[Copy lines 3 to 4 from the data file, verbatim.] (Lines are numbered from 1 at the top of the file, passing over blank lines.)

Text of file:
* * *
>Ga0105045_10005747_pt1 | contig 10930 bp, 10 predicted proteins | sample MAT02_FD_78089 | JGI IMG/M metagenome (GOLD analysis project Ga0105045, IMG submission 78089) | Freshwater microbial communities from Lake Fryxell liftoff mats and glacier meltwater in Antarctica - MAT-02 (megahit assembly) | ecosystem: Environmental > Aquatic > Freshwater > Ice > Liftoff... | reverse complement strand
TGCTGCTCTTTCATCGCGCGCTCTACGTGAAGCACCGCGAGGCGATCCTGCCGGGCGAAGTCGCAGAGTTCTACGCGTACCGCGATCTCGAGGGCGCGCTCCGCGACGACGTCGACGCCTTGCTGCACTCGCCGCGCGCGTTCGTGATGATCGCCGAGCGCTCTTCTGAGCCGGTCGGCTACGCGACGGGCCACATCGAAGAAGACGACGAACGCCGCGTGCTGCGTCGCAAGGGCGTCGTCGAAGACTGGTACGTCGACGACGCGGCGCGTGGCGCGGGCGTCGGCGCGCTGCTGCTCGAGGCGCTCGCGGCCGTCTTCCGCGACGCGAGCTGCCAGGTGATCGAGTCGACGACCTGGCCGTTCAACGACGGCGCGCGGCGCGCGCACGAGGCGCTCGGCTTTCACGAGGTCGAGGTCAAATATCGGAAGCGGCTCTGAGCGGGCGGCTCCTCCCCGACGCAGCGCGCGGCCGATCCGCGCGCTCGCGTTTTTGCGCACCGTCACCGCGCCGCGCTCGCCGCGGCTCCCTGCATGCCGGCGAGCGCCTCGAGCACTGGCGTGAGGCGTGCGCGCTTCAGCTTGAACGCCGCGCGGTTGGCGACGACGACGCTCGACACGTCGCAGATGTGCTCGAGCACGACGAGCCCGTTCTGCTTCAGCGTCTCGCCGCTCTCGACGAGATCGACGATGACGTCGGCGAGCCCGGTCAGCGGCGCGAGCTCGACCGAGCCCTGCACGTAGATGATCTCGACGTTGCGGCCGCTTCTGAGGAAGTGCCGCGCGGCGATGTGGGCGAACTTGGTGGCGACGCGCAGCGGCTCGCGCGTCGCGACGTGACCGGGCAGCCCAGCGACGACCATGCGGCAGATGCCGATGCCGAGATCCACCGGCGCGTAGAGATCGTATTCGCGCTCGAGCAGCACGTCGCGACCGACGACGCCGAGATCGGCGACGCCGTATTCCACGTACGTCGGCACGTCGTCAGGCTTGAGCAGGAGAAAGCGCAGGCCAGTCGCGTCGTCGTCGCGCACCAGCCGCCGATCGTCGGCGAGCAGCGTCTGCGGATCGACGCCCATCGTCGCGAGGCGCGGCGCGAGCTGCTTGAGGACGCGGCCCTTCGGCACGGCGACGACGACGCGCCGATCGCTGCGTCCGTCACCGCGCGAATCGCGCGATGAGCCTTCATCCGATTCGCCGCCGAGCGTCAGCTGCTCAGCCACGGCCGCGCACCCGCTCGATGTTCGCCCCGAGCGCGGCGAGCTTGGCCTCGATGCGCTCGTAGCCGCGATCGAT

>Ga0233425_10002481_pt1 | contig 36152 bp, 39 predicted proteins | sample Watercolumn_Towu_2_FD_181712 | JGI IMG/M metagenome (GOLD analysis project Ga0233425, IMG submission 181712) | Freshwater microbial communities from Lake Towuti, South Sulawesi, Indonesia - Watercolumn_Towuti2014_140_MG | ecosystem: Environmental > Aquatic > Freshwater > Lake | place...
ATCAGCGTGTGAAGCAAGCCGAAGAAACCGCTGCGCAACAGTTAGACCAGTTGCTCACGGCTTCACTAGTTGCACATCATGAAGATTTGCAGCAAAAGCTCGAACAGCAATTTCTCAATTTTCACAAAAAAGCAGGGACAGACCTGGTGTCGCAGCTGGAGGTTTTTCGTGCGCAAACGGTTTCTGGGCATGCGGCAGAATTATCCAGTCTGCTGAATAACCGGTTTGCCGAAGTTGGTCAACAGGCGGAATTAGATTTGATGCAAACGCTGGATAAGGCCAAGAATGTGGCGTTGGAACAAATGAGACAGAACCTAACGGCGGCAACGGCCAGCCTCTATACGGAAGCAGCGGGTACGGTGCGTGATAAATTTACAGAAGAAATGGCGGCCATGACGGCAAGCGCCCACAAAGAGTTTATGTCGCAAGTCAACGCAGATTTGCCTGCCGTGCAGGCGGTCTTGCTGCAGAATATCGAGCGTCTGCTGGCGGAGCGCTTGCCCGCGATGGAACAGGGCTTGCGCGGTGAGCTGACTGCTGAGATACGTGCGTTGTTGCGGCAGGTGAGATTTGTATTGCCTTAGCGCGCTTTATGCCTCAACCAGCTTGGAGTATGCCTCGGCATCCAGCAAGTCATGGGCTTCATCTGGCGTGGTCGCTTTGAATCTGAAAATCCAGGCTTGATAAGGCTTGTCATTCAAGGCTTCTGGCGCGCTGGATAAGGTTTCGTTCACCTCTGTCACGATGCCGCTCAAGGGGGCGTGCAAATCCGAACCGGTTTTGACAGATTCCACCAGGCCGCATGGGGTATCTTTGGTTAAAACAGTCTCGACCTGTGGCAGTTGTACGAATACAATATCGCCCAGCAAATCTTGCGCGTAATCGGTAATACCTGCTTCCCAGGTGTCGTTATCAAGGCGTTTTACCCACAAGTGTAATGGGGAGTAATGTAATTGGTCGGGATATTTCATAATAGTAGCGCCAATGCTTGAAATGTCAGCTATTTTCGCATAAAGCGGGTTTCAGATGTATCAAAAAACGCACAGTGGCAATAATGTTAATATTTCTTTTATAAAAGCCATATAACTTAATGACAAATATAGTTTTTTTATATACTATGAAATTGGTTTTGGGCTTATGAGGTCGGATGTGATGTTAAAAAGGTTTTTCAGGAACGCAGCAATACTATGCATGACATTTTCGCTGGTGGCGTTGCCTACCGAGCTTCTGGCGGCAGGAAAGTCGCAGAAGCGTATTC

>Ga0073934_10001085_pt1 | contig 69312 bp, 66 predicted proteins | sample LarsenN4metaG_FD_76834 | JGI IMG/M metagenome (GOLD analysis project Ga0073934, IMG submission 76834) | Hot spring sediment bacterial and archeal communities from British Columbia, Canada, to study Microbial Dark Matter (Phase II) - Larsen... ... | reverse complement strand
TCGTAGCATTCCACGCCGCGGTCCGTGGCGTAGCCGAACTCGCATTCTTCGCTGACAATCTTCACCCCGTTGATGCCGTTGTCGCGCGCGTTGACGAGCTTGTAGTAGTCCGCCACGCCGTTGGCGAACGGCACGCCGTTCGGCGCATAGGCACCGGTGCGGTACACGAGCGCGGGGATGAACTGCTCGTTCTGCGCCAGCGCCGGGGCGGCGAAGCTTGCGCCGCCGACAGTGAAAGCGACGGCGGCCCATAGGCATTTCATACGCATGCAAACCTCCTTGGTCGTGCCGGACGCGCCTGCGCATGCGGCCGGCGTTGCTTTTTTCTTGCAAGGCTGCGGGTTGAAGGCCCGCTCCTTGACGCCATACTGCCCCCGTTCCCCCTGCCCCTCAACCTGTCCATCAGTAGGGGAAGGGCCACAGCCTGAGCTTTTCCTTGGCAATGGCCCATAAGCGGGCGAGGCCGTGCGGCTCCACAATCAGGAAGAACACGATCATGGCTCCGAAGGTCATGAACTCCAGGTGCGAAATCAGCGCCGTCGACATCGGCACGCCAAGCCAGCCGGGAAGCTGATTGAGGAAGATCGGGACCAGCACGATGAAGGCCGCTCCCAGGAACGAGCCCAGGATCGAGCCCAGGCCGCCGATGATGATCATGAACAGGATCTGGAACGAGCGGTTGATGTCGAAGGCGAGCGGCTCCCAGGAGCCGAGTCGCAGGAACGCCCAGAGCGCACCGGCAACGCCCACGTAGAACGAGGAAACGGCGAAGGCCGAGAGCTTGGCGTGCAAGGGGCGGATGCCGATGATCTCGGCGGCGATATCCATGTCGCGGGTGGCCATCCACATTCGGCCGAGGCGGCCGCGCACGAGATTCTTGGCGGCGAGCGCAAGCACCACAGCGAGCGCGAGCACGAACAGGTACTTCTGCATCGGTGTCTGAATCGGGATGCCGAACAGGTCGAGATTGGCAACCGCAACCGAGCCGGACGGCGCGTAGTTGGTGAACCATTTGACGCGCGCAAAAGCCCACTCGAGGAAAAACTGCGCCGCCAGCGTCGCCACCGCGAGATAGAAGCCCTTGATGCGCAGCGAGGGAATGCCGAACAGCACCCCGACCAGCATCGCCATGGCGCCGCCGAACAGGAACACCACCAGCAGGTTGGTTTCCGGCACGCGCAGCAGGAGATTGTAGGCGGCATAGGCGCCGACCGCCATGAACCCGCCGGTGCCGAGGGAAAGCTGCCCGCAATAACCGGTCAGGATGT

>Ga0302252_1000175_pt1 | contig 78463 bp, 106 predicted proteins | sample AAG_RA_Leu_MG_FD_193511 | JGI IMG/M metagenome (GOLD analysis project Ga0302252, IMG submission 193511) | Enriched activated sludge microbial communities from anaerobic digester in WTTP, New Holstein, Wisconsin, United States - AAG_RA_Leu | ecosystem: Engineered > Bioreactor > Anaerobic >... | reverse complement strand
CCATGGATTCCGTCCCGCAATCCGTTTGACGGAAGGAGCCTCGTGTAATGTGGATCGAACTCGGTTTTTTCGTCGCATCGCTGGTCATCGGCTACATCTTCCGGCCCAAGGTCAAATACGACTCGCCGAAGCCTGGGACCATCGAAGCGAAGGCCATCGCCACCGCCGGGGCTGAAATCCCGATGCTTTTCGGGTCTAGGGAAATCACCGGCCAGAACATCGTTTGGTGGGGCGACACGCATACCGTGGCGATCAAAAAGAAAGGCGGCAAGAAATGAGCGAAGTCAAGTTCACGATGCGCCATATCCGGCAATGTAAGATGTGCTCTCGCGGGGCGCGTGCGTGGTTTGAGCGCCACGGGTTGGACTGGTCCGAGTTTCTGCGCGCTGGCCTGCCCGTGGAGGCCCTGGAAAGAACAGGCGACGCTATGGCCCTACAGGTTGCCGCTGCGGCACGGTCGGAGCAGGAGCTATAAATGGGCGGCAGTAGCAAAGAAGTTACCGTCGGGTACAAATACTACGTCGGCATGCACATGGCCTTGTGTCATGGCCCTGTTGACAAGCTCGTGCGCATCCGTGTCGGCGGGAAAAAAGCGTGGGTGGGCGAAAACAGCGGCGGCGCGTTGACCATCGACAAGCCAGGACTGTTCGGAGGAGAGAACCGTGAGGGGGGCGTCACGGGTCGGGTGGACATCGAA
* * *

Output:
>Ga0233425_10002481_pt1 | contig 36152 bp, 39 predicted proteins | sample Watercolumn_Towu_2_FD_181712 | JGI IMG/M metagenome (GOLD analysis project Ga0233425, IMG submission 181712) | Freshwater microbial communities from Lake Towuti, South Sulawesi, Indonesia - Watercolumn_Towuti2014_140_MG | ecosystem: Environmental > Aquatic > Freshwater > Lake | place...
ATCAGCGTGTGAAGCAAGCCGAAGAAACCGCTGCGCAACAGTTAGACCAGTTGCTCACGGCTTCACTAGTTGCACATCATGAAGATTTGCAGCAAAAGCTCGAACAGCAATTTCTCAATTTTCACAAAAAAGCAGGGACAGACCTGGTGTCGCAGCTGGAGGTTTTTCGTGCGCAAACGGTTTCTGGGCATGCGGCAGAATTATCCAGTCTGCTGAATAACCGGTTTGCCGAAGTTGGTCAACAGGCGGAATTAGATTTGATGCAAACGCTGGATAAGGCCAAGAATGTGGCGTTGGAACAAATGAGACAGAACCTAACGGCGGCAACGGCCAGCCTCTATACGGAAGCAGCGGGTACGGTGCGTGATAAATTTACAGAAGAAATGGCGGCCATGACGGCAAGCGCCCACAAAGAGTTTATGTCGCAAGTCAACGCAGATTTGCCTGCCGTGCAGGCGGTCTTGCTGCAGAATATCGAGCGTCTGCTGGCGGAGCGCTTGCCCGCGATGGAACAGGGCTTGCGCGGTGAGCTGACTGCTGAGATACGTGCGTTGTTGCGGCAGGTGAGATTTGTATTGCCTTAGCGCGCTTTATGCCTCAACCAGCTTGGAGTATGCCTCGGCATCCAGCAAGTCATGGGCTTCATCTGGCGTGGTCGCTTTGAATCTGAAAATCCAGGCTTGATAAGGCTTGTCATTCAAGGCTTCTGGCGCGCTGGATAAGGTTTCGTTCACCTCTGTCACGATGCCGCTCAAGGGGGCGTGCAAATCCGAACCGGTTTTGACAGATTCCACCAGGCCGCATGGGGTATCTTTGGTTAAAACAGTCTCGACCTGTGGCAGTTGTACGAATACAATATCGCCCAGCAAATCTTGCGCGTAATCGGTAATACCTGCTTCCCAGGTGTCGTTATCAAGGCGTTTTACCCACAAGTGTAATGGGGAGTAATGTAATTGGTCGGGATATTTCATAATAGTAGCGCCAATGCTTGAAATGTCAGCTATTTTCGCATAAAGCGGGTTTCAGATGTATCAAAAAACGCACAGTGGCAATAATGTTAATATTTCTTTTATAAAAGCCATATAACTTAATGACAAATATAGTTTTTTTATATACTATGAAATTGGTTTTGGGCTTATGAGGTCGGATGTGATGTTAAAAAGGTTTTTCAGGAACGCAGCAATACTATGCATGACATTTTCGCTGGTGGCGTTGCCTACCGAGCTTCTGGCGGCAGGAAAGTCGCAGAAGCGTATTC